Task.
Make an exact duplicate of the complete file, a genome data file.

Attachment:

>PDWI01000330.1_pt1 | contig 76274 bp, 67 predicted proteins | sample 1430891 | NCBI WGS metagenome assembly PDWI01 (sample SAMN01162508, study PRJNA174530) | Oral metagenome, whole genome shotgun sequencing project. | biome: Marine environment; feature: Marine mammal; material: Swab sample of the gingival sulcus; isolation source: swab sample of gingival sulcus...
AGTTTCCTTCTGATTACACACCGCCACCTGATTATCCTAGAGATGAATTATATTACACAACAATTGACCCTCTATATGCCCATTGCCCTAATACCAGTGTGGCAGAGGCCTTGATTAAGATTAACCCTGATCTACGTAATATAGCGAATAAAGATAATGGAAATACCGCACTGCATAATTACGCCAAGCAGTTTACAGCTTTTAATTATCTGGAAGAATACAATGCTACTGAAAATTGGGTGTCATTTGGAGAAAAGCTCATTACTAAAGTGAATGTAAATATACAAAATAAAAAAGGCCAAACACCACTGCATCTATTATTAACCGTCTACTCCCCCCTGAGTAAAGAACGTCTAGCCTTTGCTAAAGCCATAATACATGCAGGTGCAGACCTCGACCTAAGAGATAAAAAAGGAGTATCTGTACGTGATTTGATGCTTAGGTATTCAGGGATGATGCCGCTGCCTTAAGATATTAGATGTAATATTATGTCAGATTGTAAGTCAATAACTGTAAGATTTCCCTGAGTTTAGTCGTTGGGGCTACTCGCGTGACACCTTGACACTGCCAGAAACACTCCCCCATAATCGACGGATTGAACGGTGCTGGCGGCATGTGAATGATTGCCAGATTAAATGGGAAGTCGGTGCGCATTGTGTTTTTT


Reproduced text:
>PDWI01000330.1_pt1 | contig 76274 bp, 67 predicted proteins | sample 1430891 | NCBI WGS metagenome assembly PDWI01 (sample SAMN01162508, study PRJNA174530) | Oral metagenome, whole genome shotgun sequencing project. | biome: Marine environment; feature: Marine mammal; material: Swab sample of the gingival sulcus; isolation source: swab sample of gingival sulcus...
AGTTTCCTTCTGATTACACACCGCCACCTGATTATCCTAGAGATGAATTATATTACACAACAATTGACCCTCTATATGCCCATTGCCCTAATACCAGTGTGGCAGAGGCCTTGATTAAGATTAACCCTGATCTACGTAATATAGCGAATAAAGATAATGGAAATACCGCACTGCATAATTACGCCAAGCAGTTTACAGCTTTTAATTATCTGGAAGAATACAATGCTACTGAAAATTGGGTGTCATTTGGAGAAAAGCTCATTACTAAAGTGAATGTAAATATACAAAATAAAAAAGGCCAAACACCACTGCATCTATTATTAACCGTCTACTCCCCCCTGAGTAAAGAACGTCTAGCCTTTGCTAAAGCCATAATACATGCAGGTGCAGACCTCGACCTAAGAGATAAAAAAGGAGTATCTGTACGTGATTTGATGCTTAGGTATTCAGGGATGATGCCGCTGCCTTAAGATATTAGATGTAATATTATGTCAGATTGTAAGTCAATAACTGTAAGATTTCCCTGAGTTTAGTCGTTGGGGCTACTCGCGTGACACCTTGACACTGCCAGAAACACTCCCCCATAATCGACGGATTGAACGGTGCTGGCGGCATGTGAATGATTGCCAGATTAAATGGGAAGTCGGTGCGCATTGTGTTTTTT